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Cornwall's A&E Waiting Times: Worst in the Country

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Published by the Pirate FM News Team at 4:03pm 24th February 2014. (Updated at 4:04pm 24th February 2014)

Pirate FM has seen figures that show Cornwall has the worst A&E waiting times in the country.

NHS England statistics show last week, more than a quarter of patients waited four hours or longer at the Royal Cornwall Hospital.

Health bosses admit that is unacceptable, but say it is a complex problem they're working on together.

Joe McKenna from Health Initiative Cornwall: "It is a direct reflection of the fact that we simply do not have the funding and it's high time the management agreed that this was the prime reason and if it isn't then they owe the people of Cornwall an explanation as to why they are the worst in the country.

"The management have got to come clean and explain to the people of Cornwall why they're having this problem.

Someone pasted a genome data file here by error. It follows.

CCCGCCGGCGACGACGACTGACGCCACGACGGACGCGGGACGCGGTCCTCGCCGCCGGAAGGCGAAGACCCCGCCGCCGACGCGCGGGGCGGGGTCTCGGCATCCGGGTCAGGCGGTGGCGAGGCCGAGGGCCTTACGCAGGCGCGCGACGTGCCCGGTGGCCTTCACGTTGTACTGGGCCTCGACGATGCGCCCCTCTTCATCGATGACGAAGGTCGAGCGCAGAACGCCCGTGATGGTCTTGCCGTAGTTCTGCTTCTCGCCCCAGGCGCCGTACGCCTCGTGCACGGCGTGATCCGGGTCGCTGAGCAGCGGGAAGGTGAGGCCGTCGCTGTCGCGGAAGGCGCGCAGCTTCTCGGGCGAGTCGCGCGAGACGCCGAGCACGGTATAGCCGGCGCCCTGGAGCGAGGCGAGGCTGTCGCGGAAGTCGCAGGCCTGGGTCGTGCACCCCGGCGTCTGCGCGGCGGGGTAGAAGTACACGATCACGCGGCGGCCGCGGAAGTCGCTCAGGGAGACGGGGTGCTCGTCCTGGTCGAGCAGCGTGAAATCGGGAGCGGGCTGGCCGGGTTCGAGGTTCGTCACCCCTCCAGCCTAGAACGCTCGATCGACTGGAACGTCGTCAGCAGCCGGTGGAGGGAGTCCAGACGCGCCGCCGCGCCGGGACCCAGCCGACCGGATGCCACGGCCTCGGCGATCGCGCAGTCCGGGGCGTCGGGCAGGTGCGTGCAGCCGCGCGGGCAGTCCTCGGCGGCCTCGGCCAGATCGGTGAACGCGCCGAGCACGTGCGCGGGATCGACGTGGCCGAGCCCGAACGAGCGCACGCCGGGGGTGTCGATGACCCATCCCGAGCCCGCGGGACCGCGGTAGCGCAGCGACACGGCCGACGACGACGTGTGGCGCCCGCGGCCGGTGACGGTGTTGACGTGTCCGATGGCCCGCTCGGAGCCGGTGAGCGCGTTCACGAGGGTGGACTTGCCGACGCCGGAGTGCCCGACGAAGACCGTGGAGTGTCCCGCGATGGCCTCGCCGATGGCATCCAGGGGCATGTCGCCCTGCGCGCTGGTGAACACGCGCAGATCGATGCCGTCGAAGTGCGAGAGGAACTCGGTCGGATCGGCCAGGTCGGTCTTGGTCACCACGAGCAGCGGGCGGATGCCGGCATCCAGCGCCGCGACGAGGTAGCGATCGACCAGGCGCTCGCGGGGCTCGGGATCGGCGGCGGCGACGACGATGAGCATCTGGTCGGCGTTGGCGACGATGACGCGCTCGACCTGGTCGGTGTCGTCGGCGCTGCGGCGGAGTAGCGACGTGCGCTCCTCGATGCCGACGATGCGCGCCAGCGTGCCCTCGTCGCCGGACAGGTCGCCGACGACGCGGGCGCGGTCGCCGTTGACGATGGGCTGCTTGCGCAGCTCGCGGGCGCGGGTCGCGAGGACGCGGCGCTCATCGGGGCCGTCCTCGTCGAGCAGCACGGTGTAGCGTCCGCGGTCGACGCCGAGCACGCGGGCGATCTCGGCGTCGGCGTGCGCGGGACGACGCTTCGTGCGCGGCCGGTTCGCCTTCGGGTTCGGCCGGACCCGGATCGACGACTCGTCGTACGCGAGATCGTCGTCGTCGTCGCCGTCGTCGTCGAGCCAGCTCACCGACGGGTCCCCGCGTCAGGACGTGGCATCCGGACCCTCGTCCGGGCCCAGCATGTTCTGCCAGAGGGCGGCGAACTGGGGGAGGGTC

"This is all due to the fact that there is insufficient funding in Cornwall and the people who we have elected; it is up to them to make sure that we get the money."

RCHT, NHS Kernow and social care bosses at Cornwall Council have released a joint statement:

"All health and social care partners are prioritising the need to work together to improve patient care.

"Over the past few weeks we have seen improvements in emergency department waiting times but accept that last week there were unacceptable delays for some A&E patients.  

"The factors that affect patient flow through the health and social care system are complex and we acknowledge that no single organisation can provide all of the solutions.

"This is why we are all working together in partnership to create a service which is sustainable."

MP for St Ives and the Isles of Scilly, Andrew George, said:

"Whilst the four hour waiting time is a useful measure for clinicians, patients groups and hospital managers, it is not the only nor the best indicator of patient safety or optimum patient outcome.

"Indeed, the four hour waiting time measure may even risk the distortion of clinical priorities to the detriment of patient safety. If clinicians become overly concerned with a four hour breach of a patient who is not in immediate danger to the detriment of another patient who is, or if a decision to discharge or admit to another part of the hospital which is less able to manage symptoms just to avoid a four hour breach results in a patient being put at greater risk than managing them in the Emergency Department the outcomes can be less good for the patient, though they would look better in the tick box paperwork. Is that really what we want for patient care?"

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